On October 1, 1903 the first World Series was played between the Boston Americans and the Pittsburgh Pirates. Since then, every October the best teams in baseball have met to decide who will reign as World Champions.

October is the time when baseball players can become stars and stars can become legends. Perhaps the biggest playoff legend is none other than Mr. October himself- Reggie Jackson.

Reggie’s famous “Mr. October” title was actually first given to him by teammate Thurman Munson. During a conversation with reporters, Munson told the group to “go ask Mister October”. Referring to Jackson, this comment was made about him tongue-in-cheek, as he had already started gaining a noticeable reputation for playing well during the playoffs.

By this point Jackson had already won 3 World Series with the Oakland A’s. During the 1973 series he earned the MVP honor.

He would go on to win 2 more rings and another series MVP. Here’s a look at Mr. October by the numbers.


Reggie Jackson played on 6 World Series teams, winning with 5 of them.

Won with Oakland Athletics. Jackson had 0 plate appearances due to a hamstring injury.

Won with Oakland Athletics. Batted .286, scored 3 runs on 4 hits with 1 HR, & also drew 5 walks.

Won with New York Yankees. Case could be made he should have won another World Series MVP batting .391, 9 hits, & 8 RBI.

Won with Oakland Athletics. He earned the World Series MVP batting .310, 3 runs scored, 9 hits,
& 6 RBI.

Won with New York Yankees. World Series MVP, batting .450, 10 runs, 9 hits, & blasting a record 5 Home Runs!

In 1981, he lost with the New York Yankees. At age 35, this was his last trip to the World Series. He still produced at a high level batting .333 with 3 runs, 4 hits and 1 home run.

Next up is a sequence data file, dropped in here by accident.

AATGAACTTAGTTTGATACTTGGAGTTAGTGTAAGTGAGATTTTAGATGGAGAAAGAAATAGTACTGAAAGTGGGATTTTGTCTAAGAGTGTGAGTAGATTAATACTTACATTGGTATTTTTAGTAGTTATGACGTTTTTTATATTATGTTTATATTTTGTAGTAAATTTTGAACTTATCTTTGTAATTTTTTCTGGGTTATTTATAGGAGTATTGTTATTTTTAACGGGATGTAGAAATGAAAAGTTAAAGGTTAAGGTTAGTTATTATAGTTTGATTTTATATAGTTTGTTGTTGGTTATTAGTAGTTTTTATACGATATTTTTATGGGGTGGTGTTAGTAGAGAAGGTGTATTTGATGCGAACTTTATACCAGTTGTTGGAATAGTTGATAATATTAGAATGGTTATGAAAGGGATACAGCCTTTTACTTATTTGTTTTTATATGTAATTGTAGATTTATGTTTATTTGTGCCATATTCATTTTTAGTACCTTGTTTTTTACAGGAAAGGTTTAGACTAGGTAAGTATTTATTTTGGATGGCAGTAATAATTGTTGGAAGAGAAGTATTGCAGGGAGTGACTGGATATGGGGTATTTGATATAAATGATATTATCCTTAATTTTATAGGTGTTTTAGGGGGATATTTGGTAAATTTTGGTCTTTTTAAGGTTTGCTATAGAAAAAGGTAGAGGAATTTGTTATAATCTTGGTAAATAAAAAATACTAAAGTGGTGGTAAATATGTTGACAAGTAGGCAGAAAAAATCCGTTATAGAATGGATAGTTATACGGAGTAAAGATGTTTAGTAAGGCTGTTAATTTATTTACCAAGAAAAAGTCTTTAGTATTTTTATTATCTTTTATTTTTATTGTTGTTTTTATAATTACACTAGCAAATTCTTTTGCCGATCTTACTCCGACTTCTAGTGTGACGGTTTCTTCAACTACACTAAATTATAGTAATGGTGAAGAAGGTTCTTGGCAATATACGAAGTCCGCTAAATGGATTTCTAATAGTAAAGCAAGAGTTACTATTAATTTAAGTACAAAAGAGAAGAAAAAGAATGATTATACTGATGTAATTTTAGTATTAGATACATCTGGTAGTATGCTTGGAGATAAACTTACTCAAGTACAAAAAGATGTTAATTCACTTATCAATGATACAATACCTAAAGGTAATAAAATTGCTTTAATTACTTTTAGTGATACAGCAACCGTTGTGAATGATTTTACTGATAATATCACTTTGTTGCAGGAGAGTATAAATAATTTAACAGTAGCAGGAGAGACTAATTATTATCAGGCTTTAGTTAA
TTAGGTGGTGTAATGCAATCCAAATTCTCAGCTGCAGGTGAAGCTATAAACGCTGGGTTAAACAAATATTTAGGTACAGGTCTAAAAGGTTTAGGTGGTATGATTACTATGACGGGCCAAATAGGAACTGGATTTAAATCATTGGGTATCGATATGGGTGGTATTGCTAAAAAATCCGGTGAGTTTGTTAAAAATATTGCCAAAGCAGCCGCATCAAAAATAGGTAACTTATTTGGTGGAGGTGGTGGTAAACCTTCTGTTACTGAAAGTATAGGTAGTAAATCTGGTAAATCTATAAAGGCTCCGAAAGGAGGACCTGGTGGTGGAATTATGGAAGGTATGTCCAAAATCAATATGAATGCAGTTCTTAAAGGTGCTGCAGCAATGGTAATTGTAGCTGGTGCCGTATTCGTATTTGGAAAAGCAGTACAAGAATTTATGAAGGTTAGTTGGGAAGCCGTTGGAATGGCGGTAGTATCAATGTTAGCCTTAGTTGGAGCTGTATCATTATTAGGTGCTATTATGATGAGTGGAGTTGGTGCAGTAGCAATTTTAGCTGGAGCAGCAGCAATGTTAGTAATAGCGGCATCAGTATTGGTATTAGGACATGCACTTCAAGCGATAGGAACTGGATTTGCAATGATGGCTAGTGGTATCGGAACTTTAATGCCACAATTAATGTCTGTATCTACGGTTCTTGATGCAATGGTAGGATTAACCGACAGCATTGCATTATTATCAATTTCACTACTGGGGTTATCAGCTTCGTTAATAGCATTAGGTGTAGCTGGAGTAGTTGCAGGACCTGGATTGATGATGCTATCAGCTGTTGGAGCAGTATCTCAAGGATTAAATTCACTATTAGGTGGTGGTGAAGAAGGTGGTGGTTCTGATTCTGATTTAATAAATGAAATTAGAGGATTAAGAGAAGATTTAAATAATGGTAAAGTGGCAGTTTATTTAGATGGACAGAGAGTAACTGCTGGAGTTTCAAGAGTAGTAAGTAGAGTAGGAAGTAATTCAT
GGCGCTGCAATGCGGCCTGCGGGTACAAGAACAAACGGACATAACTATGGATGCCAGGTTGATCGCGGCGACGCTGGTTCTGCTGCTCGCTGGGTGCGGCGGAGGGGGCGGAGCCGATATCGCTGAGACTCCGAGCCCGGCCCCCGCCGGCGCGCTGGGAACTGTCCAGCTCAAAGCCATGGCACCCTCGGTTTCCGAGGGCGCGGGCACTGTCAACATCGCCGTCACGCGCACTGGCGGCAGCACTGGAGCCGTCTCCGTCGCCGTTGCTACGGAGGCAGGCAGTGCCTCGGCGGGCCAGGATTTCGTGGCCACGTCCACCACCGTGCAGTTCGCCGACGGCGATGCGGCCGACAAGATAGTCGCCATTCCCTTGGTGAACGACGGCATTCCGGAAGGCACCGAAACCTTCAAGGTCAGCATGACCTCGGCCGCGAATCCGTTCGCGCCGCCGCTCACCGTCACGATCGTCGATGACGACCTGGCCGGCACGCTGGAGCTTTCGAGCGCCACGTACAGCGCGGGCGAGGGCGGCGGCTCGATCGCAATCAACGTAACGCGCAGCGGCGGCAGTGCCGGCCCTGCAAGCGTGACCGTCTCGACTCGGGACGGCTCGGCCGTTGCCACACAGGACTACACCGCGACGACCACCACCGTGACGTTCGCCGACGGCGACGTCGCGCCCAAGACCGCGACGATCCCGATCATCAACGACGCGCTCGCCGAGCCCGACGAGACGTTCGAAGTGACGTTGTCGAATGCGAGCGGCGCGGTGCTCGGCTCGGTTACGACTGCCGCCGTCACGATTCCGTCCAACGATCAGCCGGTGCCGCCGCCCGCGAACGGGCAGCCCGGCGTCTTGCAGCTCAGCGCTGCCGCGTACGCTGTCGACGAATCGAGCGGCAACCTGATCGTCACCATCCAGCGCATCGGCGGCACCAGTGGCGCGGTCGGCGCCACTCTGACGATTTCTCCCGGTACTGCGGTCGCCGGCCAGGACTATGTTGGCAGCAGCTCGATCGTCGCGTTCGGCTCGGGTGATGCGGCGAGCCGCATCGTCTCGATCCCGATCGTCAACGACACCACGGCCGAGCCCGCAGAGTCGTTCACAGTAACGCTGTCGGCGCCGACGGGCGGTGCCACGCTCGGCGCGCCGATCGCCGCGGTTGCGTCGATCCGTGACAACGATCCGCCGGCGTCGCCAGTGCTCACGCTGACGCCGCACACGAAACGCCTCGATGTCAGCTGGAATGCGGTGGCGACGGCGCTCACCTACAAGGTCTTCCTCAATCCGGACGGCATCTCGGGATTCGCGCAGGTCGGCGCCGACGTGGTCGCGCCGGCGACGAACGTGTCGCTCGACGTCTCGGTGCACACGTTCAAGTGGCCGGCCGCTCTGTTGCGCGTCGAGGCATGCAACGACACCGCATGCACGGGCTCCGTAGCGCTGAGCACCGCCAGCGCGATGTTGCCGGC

During World Series games alone he amassed 116 plate appearances. During this span, which covered 5 series over 11 years, he owned a superb .354 batting average. To put this in perspective, on the Career World Series batting average top ten list, Paul Molitor sits at 10th with a .418 average. However, this extremely high average only covers 61 plate appearances- or about half of Jackson’s total number of plate appearances. In fact, no other name on this top ten list comes anywhere close to Reggie’s PA number. The fact that he maintained such a high average over the course of nearly double the PA of any other player on this top ten list is very impressive.

Reggie also holds an impressive Career World Series OPS of 1.214. The leader in this category is Barry Bonds who leads with a 1.994 OPS record. However, this number comes from a comparatively small sample size of 30 plates appearances- or only about a quarter of Jackson’s.


Batted .278 during 17 series over the course of 11 years with 318 plate appearances

5th all-time in Postseason Home Runs (18)

7th all-time in Postseason RBI (48)

9th all-time in Postseason Total Bases (148)


Jackson Batted .354 during 5 series over the course of 11 years accumulating 116 plate appearances